Lariah Edwards

Yes, I moved from a historically Black college, North Carolina, to a private university, Boston University, Boston, Massachusetts. It was very difficult. During my entire stay, I was the only Black PhD candidate. Although there was one Black faculty member in my department, there were a few Black staff members. Overall, it was lonely. Boston, as a place, doesn’t reflect all the diversity that exists here. I find it difficult to find a community that understands me as a Black woman both inside and outside school.

Theresa Guillette

Are there any organizations or conferences that you felt helped you to navigate in graduate school early enough to ease some of the isolation?

Lariah Edwards

For the first few decades, actually, there was not as much time. I didn’t reach out to conferences or organizations because there wasn’t much. I believe that BU did not create a diversity group for students until my first year. These students were mostly masters-level students who would leave the program after two years. There was always a rotating door of students of colour coming in. It was hard to be one of the few, if not the only, students of color in the PhD programs, and the only Black student in my own department’s PhD program. However, I do remember that I attended the annual Biomedical Conference for Minority Students before I joined grad school. Then I want to go to SACNAS one-year, which I believe you mentioned, Theresa.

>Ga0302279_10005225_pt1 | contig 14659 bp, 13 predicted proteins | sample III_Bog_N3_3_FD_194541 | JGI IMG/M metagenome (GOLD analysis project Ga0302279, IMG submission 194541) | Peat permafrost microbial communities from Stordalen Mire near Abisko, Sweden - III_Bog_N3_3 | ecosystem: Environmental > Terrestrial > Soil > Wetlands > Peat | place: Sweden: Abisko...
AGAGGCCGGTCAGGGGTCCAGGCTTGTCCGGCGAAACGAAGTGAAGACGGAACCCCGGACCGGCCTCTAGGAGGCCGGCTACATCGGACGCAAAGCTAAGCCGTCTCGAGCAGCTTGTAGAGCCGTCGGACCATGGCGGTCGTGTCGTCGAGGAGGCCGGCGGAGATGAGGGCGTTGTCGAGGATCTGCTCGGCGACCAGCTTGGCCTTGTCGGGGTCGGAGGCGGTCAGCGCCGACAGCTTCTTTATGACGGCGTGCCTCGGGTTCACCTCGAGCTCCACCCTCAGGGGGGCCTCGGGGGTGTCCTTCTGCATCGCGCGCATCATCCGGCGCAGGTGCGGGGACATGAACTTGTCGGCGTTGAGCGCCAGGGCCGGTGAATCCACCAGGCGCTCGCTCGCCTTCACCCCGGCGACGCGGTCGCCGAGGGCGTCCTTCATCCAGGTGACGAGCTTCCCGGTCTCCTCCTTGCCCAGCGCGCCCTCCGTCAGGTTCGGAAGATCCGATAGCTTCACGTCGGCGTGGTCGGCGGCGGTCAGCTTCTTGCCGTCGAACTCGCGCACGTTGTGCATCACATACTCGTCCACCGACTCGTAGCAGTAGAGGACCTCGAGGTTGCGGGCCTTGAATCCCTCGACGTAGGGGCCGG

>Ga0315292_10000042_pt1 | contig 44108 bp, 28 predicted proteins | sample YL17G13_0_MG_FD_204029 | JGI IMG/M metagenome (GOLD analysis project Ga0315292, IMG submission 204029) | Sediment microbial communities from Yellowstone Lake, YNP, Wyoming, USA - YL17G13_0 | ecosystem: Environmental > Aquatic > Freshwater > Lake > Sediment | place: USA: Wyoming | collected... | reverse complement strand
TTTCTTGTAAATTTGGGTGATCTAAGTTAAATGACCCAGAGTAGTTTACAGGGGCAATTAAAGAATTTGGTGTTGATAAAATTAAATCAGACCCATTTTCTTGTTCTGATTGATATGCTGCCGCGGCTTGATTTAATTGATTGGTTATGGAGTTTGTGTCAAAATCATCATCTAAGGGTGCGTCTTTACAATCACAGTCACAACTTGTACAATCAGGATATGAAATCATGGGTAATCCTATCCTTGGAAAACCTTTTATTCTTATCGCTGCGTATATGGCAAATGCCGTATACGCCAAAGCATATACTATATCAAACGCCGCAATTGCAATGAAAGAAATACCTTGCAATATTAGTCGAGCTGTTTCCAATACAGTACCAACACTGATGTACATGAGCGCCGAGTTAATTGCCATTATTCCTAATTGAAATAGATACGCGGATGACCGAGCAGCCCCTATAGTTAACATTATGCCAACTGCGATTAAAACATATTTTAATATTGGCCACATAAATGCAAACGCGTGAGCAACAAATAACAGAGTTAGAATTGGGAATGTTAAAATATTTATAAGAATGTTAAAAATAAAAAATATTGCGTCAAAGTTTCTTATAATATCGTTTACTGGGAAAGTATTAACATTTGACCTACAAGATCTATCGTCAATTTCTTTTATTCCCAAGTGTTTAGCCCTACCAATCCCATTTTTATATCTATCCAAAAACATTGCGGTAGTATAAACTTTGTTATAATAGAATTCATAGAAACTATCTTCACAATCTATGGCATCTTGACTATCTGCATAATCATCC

Theresa Guillette

Yes, some really amazing organizations. I also want to point out that universities often try to impose all of their DEI initiatives on people of color. I would caution anyone who is committing too much to these initiatives. This is your job, so you need to put yourself first. You will be asked to do a lot of things, so it is okay for you to say no. Also, it is important to prioritize your own interests and what you are comfortable with. It is not our responsibility to fix a system that is broken for people with disabilities. Lariah, did you ever feel overwhelmed or told to do a certain task within universities that was just a little too much for you?

Lariah Edwards